Seems im caught between a rock and a hard place. The only thing I can think of is keeping my phone off most the time, and only checking it at certain times of the day.

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      • #4
        I realize that SMS are instantaneous, but I think it would be best for you to treat them like email processing. From experience, I guarantee you it is best to put in a next action such as "process all SMS that come in after I last checked" and then do those in one swoop. Process them maybe every few hours or at particular times during the day.

        Another tool I use is to identify a few projects, NAs or contexts I will address for that day. I will also set occasional real appointments with myself that I have to keep.

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        • #5
          For work at home I got a kitchen timer off ebay for about £1 ($2) and use that when I want to spend 40 minutes on one project. It helps having the timer, as it lets me ignore emails and sms messages until after the timer runs out.

          By the way I normally use 40 minutes as that's meant to be the optimal amount of time to spend concentrating on something before taking a break!

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          • #6
            I lay out a very broad schedule. Like, the first hour of my day is spent on little habits (running, Tai Chi, pulling out my tickler for the day), then I spend an hour on non-creative work, then I spend about four hours on creative work, usually in 30-60 minute chunks.

            Comment


            • #7
              Originally posted by kingfu View Post
              But sometimes it feels like im inundated with huge SMS conversations. Would this be one point where it might be better off avoiding the two min rule for the sake of productivity and batching this and setting aside a specific time during the day?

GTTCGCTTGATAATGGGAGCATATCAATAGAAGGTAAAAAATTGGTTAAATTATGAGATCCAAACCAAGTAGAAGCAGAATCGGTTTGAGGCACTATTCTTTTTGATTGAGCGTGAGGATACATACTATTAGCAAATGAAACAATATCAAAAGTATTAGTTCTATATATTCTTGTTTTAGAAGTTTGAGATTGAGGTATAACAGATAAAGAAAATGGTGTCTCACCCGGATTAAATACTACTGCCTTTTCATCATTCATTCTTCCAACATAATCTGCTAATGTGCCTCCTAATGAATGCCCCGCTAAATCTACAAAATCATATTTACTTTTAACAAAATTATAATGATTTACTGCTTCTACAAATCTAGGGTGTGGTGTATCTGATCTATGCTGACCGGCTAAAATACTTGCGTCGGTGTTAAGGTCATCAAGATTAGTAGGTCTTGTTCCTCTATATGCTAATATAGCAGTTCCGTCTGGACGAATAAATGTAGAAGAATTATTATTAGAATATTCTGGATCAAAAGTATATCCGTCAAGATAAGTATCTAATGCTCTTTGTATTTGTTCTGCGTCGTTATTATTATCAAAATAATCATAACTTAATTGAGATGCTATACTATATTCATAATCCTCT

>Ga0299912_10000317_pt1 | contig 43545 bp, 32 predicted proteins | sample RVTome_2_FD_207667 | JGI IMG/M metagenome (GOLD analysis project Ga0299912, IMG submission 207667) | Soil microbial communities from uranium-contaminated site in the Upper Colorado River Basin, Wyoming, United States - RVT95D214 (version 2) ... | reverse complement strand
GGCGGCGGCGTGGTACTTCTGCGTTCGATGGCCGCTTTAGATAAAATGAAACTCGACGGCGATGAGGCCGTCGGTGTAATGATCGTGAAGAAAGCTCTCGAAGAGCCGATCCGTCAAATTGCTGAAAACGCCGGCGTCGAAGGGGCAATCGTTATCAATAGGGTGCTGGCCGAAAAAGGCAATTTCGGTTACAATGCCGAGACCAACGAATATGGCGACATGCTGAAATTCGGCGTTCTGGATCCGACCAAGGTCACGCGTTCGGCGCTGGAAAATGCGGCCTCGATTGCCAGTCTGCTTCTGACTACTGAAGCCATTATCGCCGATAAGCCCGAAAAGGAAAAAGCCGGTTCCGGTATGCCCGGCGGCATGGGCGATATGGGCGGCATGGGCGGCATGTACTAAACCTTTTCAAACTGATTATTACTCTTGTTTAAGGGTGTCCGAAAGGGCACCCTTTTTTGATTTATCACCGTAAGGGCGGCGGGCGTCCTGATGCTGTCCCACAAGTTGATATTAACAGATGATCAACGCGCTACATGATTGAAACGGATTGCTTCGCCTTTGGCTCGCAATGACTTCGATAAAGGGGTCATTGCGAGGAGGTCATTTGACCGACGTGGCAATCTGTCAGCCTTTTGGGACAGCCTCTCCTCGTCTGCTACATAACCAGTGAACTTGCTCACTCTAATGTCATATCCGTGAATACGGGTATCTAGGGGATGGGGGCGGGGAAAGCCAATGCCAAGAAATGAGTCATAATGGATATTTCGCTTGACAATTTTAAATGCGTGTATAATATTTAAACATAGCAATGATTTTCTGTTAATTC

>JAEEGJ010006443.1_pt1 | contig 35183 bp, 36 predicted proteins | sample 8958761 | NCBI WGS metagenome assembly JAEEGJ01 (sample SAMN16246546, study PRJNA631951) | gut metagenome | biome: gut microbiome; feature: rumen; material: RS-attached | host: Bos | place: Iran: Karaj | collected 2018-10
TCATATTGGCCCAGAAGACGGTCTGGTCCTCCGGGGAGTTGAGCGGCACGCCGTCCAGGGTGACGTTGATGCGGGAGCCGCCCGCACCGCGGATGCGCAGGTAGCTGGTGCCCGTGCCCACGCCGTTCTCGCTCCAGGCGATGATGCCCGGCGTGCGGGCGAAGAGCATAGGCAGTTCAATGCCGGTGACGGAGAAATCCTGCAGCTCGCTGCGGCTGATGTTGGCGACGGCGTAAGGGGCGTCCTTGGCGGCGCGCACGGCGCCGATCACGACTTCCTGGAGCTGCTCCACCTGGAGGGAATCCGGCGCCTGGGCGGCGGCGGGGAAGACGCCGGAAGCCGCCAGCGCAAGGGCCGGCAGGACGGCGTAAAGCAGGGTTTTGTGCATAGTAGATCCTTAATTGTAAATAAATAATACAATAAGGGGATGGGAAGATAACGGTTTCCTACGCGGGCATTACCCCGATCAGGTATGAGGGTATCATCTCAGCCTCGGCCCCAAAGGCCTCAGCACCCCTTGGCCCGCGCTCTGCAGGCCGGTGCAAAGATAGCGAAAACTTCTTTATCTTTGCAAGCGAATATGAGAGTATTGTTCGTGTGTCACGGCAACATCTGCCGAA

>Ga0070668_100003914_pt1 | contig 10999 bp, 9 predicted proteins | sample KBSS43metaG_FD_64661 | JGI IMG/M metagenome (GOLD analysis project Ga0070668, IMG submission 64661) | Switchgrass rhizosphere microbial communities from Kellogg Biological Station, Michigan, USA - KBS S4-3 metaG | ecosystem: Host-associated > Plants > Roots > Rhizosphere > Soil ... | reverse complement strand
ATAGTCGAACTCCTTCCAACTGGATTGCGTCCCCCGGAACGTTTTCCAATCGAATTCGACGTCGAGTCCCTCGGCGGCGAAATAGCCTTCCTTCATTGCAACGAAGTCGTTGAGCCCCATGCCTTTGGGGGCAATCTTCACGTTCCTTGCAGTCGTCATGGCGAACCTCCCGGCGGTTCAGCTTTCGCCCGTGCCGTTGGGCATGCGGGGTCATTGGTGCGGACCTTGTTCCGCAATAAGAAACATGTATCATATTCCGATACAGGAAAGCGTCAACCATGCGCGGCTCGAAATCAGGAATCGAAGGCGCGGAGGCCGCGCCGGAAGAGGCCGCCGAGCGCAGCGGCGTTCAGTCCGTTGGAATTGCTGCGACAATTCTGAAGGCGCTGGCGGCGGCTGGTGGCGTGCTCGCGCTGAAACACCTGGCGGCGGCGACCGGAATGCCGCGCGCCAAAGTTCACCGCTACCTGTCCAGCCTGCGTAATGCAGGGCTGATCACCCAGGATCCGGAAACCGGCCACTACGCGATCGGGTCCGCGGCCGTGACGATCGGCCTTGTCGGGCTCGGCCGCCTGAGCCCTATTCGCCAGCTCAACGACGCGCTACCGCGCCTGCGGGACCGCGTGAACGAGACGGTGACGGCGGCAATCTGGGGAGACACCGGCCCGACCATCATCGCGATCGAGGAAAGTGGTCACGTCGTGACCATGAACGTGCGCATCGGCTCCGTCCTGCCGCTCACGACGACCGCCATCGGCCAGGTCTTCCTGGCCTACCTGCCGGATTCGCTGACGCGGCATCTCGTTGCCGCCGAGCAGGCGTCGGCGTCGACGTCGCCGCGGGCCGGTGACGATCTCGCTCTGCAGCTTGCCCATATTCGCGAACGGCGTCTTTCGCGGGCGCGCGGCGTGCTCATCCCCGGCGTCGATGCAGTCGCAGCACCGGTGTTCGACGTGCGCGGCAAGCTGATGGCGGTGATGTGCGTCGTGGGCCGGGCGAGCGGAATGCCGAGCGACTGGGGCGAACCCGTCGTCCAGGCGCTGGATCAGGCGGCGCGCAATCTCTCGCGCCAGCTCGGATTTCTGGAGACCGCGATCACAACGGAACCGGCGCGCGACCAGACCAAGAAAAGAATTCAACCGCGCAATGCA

The 2 minute rule does not say you should do each and every task the moment it pops up just beacause it takes less than 2 minutes. The 2 minute rule is about when you are processing your inbox.

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              • #8
                Originally posted by sdann View Post
                I guarantee you it is best to put in a next action such as "process all SMS that come in after I last checked" and then do those in one swoop. Process them maybe every few hours or at particular times during the day.
                Hmm I could give that a go, however surely that would mean i constantly have that as a next action which is always on my @calls list? Its not worth crossing it off and then rewriting it immediately from what i can imagine?

                I don't want to litter my calendar with "check phone" events every few hours...so i guess its going to be a case of going with your suggestion and trying to implement the habit of only checking them every few hours.

                Comment


                • #9
                  Originally posted by rangi500 View Post
                  For work at home I got a kitchen timer off ebay for about £1 ($2) and use that when I want to spend 40 minutes on one project. It helps having the timer, as it lets me ignore emails and sms messages until after the timer runs out.

                  By the way I normally use 40 minutes as that's meant to be the optimal amount of time to spend concentrating on something before taking a break!